One of the best things I did to organize everything is make sure that the three
player-specific plotlines each occur on their own landscape. Trying to have two
specific plots run through one locale can be an exponential source of problems,
depending on how focused the plot is. If it's a very open plot, like "you're in
a strange place and need to remember who you are", then the problems are kept
to a minimum.

Andy


BabelFish

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Mar 18, 1999, 3:00:00 AM3/18/99
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ap...@cornell.edu (Andy Fischer) penned:

>My upcoming game has early branching as part of the premise. In fact, the
>branching even involves the identity of the player. They start the game not
>knowing who they are; and what they "find out" depends on the puzzles. About a
>third of a given story is the "searching" part, the other two thirds depends
>on who you turn out to be. (As you can see, I'm making sure to keep the
>different plotlines balanced).

I can easily see the problems inherent in trying to have the plots
occur in the same locale... but it makes me think. Wouldn't it be very
interesting if each plotline featured yourself and two major
characters, *both of which could have been you if you had discovered
differently?*

Then, each time you played through, you could do the same story from a
completely different perspective, essentially making it a different
story.

I think this sounds absolutely wonderful. I'd love to try it. Hmm...

-r


Andy Fischer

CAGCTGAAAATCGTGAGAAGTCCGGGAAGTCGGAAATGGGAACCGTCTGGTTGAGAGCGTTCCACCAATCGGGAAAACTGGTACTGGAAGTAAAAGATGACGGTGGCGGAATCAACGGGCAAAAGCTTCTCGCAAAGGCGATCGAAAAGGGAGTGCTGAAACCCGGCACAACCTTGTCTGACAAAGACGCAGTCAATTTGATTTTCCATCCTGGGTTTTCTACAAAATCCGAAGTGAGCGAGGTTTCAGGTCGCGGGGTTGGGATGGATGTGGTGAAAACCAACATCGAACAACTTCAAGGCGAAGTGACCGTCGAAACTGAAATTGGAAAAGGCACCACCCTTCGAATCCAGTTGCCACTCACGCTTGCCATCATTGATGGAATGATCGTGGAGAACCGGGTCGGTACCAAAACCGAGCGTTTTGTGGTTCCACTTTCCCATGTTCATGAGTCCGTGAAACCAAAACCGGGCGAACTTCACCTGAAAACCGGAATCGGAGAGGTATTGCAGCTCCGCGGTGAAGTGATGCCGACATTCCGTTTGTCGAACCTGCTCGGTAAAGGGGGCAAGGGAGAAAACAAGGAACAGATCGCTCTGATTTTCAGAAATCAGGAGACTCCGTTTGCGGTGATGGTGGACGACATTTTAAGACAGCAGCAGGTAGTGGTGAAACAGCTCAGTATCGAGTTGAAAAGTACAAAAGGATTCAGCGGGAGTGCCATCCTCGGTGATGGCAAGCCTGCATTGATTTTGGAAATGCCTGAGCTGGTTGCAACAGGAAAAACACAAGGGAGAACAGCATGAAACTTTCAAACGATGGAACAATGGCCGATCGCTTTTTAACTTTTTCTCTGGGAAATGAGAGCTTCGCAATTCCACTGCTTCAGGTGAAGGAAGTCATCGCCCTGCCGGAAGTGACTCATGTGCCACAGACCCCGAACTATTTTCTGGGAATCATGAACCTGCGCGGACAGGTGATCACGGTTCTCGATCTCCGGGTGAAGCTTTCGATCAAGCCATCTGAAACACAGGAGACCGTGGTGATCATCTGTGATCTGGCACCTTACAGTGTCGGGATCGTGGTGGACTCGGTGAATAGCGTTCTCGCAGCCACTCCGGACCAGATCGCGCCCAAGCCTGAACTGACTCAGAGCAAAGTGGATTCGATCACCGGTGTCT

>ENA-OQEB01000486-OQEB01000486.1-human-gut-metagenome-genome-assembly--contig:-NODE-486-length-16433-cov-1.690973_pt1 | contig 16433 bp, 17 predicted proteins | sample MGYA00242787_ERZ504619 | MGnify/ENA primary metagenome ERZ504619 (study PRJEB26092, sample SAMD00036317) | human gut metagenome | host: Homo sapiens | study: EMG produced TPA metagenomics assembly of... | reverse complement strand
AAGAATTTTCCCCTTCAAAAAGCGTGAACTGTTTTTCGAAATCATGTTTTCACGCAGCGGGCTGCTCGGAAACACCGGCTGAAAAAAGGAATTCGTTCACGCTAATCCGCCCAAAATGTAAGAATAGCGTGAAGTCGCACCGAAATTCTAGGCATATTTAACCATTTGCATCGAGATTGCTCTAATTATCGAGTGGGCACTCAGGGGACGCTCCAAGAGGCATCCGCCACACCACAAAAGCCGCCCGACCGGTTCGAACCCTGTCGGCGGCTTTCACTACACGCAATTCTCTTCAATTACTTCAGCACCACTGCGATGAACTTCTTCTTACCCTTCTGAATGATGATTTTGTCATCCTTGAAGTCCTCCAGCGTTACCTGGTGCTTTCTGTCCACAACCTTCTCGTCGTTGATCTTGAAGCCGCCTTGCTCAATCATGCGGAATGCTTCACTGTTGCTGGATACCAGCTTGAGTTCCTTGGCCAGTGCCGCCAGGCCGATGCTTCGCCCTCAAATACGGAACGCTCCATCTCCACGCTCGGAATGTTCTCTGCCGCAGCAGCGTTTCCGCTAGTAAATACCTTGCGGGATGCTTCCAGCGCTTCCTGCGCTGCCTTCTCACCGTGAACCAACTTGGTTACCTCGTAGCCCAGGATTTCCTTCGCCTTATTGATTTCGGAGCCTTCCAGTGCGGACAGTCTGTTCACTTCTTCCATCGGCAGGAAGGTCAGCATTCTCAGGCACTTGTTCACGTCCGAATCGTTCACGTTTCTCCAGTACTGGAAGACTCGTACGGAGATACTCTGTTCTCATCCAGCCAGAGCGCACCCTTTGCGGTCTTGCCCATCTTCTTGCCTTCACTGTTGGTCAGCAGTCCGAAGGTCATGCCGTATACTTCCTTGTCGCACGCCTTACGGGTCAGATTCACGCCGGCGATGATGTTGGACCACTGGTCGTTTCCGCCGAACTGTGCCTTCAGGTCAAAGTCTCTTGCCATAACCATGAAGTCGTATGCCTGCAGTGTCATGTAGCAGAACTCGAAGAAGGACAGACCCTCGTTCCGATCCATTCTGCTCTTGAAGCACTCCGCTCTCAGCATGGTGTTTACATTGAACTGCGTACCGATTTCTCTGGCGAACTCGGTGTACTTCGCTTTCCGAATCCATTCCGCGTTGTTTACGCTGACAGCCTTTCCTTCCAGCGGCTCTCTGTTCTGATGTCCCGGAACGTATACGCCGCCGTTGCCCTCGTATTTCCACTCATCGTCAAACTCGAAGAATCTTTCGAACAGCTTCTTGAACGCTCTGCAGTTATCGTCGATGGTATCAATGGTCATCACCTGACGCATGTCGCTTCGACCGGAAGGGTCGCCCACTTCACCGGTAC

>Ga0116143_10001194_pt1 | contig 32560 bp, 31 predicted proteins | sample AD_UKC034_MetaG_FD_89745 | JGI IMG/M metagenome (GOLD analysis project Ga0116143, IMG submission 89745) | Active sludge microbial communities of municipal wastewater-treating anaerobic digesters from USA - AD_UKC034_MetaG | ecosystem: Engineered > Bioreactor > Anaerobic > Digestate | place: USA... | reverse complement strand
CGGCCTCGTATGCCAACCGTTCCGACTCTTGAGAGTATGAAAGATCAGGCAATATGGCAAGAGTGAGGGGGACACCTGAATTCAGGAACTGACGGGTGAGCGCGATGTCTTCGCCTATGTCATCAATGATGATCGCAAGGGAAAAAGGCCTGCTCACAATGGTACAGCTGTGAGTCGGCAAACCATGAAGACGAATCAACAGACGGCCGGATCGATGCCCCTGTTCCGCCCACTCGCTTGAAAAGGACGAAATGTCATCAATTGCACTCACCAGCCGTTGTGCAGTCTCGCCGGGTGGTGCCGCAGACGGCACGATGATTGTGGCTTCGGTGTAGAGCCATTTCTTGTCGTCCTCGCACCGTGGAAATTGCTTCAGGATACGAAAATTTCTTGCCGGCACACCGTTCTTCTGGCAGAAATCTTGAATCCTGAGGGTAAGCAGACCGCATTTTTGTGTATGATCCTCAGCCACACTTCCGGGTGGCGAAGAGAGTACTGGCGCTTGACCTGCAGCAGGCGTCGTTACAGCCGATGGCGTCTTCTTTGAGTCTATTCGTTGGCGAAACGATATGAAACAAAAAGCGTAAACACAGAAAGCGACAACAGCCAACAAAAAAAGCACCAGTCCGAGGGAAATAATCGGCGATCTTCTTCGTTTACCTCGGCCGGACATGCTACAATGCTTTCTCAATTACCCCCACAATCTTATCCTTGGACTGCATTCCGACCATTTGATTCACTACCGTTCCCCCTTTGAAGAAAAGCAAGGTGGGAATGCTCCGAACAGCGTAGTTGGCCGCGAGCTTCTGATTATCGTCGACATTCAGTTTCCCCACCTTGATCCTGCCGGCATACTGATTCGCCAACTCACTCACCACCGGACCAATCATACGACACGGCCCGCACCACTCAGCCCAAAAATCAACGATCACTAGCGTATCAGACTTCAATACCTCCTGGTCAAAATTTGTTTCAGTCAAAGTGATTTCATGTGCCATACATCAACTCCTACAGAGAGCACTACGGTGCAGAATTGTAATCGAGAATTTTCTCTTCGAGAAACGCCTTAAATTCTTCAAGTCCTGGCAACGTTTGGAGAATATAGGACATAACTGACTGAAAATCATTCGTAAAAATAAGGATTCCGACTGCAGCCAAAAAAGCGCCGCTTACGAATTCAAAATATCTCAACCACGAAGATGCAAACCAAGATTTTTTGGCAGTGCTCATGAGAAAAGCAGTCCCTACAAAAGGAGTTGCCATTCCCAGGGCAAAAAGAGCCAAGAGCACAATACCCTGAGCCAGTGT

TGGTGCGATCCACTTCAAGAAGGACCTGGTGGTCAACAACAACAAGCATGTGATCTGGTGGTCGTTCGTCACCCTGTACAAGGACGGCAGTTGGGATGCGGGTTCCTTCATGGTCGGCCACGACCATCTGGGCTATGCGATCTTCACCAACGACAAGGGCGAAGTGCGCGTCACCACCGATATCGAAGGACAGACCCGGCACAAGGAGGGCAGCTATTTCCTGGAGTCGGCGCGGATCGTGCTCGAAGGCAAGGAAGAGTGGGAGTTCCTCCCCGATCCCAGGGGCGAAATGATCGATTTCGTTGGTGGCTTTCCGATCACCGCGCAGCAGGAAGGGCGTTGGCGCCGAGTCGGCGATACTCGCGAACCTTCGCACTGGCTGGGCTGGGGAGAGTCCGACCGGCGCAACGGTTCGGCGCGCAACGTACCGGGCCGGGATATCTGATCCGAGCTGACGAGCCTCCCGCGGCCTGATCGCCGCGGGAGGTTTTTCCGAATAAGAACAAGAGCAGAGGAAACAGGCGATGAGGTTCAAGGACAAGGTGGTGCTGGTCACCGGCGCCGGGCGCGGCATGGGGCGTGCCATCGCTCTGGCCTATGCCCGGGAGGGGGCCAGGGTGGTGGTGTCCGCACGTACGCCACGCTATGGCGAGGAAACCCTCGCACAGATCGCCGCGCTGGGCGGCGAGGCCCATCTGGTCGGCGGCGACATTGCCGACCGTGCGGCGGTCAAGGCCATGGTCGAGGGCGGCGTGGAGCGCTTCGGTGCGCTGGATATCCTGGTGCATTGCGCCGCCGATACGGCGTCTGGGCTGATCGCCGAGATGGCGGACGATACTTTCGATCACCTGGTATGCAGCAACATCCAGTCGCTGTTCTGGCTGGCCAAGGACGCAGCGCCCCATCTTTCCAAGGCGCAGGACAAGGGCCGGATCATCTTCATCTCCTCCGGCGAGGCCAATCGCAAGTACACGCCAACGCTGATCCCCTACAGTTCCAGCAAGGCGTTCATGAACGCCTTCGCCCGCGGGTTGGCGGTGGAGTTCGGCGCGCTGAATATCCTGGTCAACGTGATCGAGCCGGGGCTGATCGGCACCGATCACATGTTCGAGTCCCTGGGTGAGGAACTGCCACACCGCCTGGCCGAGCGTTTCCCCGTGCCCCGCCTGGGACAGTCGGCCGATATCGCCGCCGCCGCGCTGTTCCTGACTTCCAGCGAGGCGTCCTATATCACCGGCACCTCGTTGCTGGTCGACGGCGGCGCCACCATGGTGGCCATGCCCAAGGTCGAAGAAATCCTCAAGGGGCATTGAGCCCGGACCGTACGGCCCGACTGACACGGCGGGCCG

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Mar 19, 1999, 3:00:00 AM3/19/99
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In article <36f18aee...@news.logical.net>, spam....@planetquake.com
says...

>I can easily see the problems inherent in trying to have the plots
>occur in the same locale... but it makes me think. Wouldn't it be very
>interesting if each plotline featured yourself and two major
>characters, *both of which could have been you if you had discovered
>differently?*
>
>Then, each time you played through, you could do the same story from a
>completely different perspective, essentially making it a different
>story.
>
>I think this sounds absolutely wonderful. I'd love to try it. Hmm...
>
>-r
>

Hmmmm, never thought of that. As far as it goes now, there's one and only one
person stuck in this situation, so it might be contradictory to meet your
other selves. But, it *is* a wonderful idea. I bet I can work it in, somewhere,
somehow.

The thing is, the three seperate plots just go off on their own tangent. But,
I'm sure I can do something to make them related. Yea. Why not.

Related to this, I was thinking of adding the feature of playing as the NPCs
(inspired by Troll's Eye View). Then, you get to watch someone else blunder
through all the obstacles and puzzles that you had to get through. We could get
some cute plays on NPC-hood, like "The stranger asks you about a word you've
never heard of.", and "The stranger delights in showing off their xxx."

Of course, this game needs a lot less 'going to do's, and a lot more 'done's.
Ah, well. Eventually, the Z-machine game size limit will force me to stop
adding stuff.

Andy


loma...@tin.it

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Mar 24, 1999, 3:00:00 AM3/24/99
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Daniel Wineman <dj...@cornell.edu> wrote:

> It does, in a sense. You can't finish the game if you didn't take the
> toothbrush.

Why ? The toothbrush is only one of Marvin's tools

It does get chosen randomly...

--
Lorenzo 'Caffeine' Marcantonio <loma...@tin.it>

Andrew Plotkin

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Mar 25, 1999, 3:00:00 AM3/25/99
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loma...@tin.it wrote:
> Daniel Wineman <dj...@cornell.edu> wrote:

> > It does, in a sense. You can't finish the game if you didn't take the
> > toothbrush.

> Why ? The toothbrush is only one of Marvin's tools

> It does get chosen randomly...

Yeah, but if you're missing any tools, it gets chosen randomly *from the
set of tools you don't have*.

Pretty clever bit of game design, really.

--Z

--

"And Aholibamah bare Jeush, and Jaalam, and Korah: these were the
borogoves..."